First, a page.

by Mark Mayes
published by Urbane Publications, February 2017
Genre: Literary fiction/mystery and thrillers
Sometimes only a stranger can give the gift of hope.
Late one night, Thomas Ruder receives a strange package: a small blue box. Another such item is delivered to his friend Liselotte Hauptmann. These ‘gifts’ will change their lives forever. In the far-off border town of Grenze, a play is to be performed at the Sheol Theatre. Reynard the impresario expects a very special audience. Thomas and Liselotte, together with their friend Johann, are drawn into Reynard’s seductive web, as Daumen, the gift maker, must decide who his master really is.
My review: A curious mixture of humour and fantasy makes Mark Mayes The Gift Maker an interesting debut novel. Not normally a fan of fantasy fiction, I was drawn into this novel because of the story, the language and the setting.
The plot is well-managed and seamlessly interweaves the three stories of Thomas, Liselotte and Jo (short for Johan) as they are taken out of their own small world to a strange fantasy world where nothing is as it seems. Sometimes a beautiful dream, sometimes horrific and shockingly nightmarish, everything is masterminded by the charismatic Reynard.
The writing is of a high quality earning its label of literary fiction, and the reader is challenged with a demandingly literary vocabulary – thank goodness for Kindle so you can click on a word you don’t know. Occasionally the writing strays into the ‘poetic’ in the negative sense of the word, but overall it is lyrical and musical. A pleasure to read.
The elements of folk and fairy tale are vividly drawn, with elements of the Brothers Grimm, Hans Andersen and Angela Carter. Wolf-like creatures, huntsmen, magic apples and old couples living in snow-covered mountains make the setting fascinating. I loved the inventiveness of the Germanic names and sinister politics lurking in the background. The world created here is well-drawn, and just slightly off-kilter to make it a fascinating place to spend time. I was strongly reminded of the best kind of children’s stories: The Snow Queen, The Box of Delights and Emil and the Detectives but written for an adult audience.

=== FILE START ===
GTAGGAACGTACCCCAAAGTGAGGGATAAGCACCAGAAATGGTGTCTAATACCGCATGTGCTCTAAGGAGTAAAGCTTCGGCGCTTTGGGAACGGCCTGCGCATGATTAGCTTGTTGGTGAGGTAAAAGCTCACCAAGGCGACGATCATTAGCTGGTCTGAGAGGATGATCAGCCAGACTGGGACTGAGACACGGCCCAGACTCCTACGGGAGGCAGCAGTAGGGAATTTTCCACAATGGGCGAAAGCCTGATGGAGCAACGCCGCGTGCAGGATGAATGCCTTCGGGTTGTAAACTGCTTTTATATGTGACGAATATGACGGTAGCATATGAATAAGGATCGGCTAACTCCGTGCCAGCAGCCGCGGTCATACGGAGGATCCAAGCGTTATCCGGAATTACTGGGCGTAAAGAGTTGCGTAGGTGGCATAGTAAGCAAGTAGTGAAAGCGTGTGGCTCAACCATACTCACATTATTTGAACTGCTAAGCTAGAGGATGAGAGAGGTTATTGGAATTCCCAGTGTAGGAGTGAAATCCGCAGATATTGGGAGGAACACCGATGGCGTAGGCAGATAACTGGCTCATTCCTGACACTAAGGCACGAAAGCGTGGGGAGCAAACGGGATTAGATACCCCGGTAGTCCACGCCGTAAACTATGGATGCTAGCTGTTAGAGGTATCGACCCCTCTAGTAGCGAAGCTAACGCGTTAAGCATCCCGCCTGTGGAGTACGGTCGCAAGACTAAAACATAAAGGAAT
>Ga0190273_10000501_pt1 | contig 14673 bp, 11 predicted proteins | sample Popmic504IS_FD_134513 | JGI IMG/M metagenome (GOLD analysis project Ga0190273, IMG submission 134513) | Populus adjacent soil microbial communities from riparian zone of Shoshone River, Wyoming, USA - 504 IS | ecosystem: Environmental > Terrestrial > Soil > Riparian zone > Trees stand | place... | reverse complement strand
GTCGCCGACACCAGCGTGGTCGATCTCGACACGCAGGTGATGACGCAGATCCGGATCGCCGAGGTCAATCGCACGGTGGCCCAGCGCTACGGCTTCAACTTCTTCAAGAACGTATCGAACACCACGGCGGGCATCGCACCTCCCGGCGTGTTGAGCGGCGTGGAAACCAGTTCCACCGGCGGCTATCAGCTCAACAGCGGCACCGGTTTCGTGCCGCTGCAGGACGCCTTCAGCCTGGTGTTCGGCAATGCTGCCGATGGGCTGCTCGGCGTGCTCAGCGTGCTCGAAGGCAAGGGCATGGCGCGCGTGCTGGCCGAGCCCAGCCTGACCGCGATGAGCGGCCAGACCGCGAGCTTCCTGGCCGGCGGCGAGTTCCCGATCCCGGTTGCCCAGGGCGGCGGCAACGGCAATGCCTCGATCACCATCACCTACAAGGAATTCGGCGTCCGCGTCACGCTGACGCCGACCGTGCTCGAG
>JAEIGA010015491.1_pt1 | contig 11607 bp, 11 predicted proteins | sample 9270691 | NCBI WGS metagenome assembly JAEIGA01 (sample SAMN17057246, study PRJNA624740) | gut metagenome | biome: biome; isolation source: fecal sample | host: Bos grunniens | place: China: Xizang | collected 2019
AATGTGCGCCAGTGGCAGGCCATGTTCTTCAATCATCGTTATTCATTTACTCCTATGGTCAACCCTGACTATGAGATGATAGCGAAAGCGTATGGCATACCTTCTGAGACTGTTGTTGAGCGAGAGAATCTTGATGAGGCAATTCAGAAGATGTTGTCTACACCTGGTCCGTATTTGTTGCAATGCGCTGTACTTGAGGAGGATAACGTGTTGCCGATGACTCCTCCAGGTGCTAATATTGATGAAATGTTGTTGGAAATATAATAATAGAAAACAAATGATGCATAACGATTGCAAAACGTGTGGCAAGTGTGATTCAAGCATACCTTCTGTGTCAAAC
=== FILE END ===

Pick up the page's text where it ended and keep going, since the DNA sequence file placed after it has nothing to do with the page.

My only disappointment was the ending. Everything was resolved, and in a surprising way, but I would have liked to see the characters back in their university town, changed by their quest, but happily drinking Malzbeer. Maybe that says more about me…
Before becoming a writer, Mark trained as an actor at RADA. He subsequently worked in theatre and television both in the UK and abroad. He has worked variously as a cleaner, care-worker and carer, salesman, barman, medical transcriptionist, warehouse worker, and administrator.
Mark has published numerous stories and poems in magazines and anthologies in the UK, Eire, and Italy, and in particular has had several stories published in (or accepted for) the celebrated Unthology series (Unthank Books). His work has been broadcast on BBC Radio 4 and the BBC World Service. He has been shortlisted for literary prizes, including the prestigious Bridport Prize.
In 2009, Mark graduated with a First Class Honours Degree in English (Creative Writing and Critical Practice) from Ruskin College, Oxford.
Notes: Currently living in South Wales, Mark is also a musician and songwriter, and some of his songs may be found here: https://soundcloud.com/pumpstreetsongs
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